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1 March 2010 Middle-term metropolitan water availability index assessment based on synergistic potentials of multi-sensor data
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The impact of recent drought and water pollution episodes results in an acute need to project future water availability to assist water managers in water utility infrastructure management within many metropolitan regions. Separate drought and water quality indices previously developed might not be sufficient for the purpose of such an assessment. This paper describes the development of the "Metropolitan Water Availability Index (MWAI)" and its potential applications in assessing the middle-term water availability at the watershed scale in a fast growing metropolitan region - the Manatee County near Tampa Bay, Florida, U.S.A. The MWAI framework is based on a statistical approach that seeks to reflect the continuous spatial and temporal variations of both water quantity and quality using a simple numerical index. Such a trend analysis will surely result in the final MWAI values for regional water management systems within a specified range. By using remote sensing technologies and data processing techniques, continuous monitoring of spatial and temporal distributions of key water availability variables, such as evapotranspiration (ET) and precipitation, is made achievable. These remote sensing technologies can be ground-based (e.g., radar estimates of rainfall), or based on remote sensing data gathered by aircraft or satellites. Using a middle term historical record, the MWAI was applied to the Manatee County water supplies. The findings clearly indicate that only eight out of twelve months in 2008 had positive MWAI values during the year. (Partial Abstract).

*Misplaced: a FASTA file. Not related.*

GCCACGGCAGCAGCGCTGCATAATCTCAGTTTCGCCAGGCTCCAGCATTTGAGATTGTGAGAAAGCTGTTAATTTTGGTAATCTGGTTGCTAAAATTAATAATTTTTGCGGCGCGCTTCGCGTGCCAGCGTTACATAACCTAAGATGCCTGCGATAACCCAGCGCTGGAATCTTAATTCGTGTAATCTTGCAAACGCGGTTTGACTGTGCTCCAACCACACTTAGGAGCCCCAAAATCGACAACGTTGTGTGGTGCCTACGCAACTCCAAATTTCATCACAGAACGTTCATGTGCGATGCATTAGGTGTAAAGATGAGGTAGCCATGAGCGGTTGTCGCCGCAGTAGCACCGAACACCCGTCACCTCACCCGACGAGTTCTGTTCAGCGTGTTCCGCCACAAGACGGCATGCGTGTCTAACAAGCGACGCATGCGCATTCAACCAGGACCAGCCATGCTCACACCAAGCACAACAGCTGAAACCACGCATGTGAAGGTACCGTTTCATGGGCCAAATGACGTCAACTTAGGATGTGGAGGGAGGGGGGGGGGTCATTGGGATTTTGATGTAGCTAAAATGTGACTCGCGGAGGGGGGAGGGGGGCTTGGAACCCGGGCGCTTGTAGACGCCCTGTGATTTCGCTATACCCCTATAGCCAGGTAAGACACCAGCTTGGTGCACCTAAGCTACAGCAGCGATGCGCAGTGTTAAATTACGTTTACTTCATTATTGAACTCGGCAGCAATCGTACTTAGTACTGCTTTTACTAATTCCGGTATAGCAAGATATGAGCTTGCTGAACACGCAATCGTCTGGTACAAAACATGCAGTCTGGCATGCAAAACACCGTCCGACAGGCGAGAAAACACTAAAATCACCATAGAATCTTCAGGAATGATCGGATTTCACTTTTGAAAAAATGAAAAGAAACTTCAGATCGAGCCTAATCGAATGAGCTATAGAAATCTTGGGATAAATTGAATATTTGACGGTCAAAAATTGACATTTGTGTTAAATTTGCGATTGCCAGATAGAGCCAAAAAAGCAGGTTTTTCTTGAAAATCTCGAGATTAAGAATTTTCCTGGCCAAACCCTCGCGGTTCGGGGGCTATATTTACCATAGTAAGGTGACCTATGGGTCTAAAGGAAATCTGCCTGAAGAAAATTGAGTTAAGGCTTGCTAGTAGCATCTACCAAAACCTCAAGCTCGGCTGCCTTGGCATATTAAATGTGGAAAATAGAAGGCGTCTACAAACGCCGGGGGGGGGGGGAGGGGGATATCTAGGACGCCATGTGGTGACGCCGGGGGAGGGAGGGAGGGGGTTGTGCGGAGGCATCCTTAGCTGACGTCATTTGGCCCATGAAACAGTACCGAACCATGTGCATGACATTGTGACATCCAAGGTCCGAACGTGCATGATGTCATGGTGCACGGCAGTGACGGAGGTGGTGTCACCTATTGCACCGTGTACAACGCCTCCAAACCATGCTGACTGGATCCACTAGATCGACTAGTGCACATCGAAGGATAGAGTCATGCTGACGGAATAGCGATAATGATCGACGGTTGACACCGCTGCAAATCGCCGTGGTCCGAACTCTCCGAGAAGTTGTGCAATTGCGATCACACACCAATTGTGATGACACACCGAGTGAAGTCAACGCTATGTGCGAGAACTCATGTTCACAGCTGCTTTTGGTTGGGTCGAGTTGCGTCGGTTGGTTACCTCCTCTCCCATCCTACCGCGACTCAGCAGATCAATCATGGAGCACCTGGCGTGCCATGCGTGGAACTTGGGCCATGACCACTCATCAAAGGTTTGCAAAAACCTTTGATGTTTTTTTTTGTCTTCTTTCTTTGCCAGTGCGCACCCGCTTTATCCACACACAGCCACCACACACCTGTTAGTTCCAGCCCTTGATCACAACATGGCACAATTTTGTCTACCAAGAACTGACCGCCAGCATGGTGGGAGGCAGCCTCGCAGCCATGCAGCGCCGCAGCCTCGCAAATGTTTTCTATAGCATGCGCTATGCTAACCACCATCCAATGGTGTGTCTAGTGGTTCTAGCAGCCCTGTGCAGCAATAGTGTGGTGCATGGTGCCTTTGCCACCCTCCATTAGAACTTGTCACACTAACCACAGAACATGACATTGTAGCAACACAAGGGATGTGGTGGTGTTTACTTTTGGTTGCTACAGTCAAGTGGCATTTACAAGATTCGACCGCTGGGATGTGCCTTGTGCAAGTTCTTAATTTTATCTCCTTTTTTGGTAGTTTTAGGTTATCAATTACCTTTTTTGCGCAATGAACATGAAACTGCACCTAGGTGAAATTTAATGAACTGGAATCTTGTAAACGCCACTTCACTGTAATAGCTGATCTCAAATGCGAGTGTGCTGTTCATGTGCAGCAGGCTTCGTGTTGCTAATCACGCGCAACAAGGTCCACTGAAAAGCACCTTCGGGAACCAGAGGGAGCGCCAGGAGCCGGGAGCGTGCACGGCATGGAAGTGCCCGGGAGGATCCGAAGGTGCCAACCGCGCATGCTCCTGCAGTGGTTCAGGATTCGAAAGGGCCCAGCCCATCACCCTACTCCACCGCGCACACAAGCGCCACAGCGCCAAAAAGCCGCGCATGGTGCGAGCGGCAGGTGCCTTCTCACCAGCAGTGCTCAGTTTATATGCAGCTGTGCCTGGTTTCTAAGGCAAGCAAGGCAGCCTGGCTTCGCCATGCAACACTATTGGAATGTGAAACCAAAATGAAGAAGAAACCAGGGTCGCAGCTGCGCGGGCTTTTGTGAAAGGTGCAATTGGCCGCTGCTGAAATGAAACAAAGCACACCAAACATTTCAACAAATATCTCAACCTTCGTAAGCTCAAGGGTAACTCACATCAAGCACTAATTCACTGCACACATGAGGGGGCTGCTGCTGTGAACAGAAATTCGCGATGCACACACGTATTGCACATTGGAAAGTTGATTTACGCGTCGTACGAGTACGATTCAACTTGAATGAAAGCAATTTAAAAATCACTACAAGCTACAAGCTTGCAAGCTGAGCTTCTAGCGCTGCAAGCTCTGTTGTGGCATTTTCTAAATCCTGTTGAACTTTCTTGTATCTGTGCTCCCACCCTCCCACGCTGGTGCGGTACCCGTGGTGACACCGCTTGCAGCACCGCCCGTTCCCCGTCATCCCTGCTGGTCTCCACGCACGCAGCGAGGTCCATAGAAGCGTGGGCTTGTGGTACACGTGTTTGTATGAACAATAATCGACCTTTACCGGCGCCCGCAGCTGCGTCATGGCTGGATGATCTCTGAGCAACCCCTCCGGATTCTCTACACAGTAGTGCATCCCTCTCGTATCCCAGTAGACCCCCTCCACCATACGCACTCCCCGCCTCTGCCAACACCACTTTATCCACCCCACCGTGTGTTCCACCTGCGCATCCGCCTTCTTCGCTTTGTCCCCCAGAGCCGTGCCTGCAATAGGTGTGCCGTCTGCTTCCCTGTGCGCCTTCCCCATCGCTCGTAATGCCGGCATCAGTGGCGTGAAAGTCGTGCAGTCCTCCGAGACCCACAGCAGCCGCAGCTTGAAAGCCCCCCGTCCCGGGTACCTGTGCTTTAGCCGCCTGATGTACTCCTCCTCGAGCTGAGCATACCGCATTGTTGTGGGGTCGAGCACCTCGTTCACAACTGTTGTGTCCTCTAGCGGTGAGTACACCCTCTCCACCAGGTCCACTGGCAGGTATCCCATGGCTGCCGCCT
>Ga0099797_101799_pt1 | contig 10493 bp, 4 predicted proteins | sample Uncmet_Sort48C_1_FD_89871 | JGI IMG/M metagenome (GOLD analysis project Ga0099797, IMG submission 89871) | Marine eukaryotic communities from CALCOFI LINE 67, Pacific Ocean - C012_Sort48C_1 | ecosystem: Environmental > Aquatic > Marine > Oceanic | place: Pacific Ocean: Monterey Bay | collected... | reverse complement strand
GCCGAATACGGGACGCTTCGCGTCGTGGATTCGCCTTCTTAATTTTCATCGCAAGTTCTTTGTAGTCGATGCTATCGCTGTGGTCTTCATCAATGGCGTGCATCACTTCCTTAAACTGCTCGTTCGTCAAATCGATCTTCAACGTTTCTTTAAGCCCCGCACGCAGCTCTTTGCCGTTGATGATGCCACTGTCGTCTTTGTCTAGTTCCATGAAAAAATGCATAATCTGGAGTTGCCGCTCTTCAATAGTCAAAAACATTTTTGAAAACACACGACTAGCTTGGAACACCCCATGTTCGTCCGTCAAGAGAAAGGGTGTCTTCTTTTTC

Ni-Bin Chang, Y. Jeffrey Yang, and Ammarin Daranpob "Middle-term metropolitan water availability index assessment based on synergistic potentials of multi-sensor data," Journal of Applied Remote Sensing 4(1), 043519 (1 March 2010).
Published: 1 March 2010

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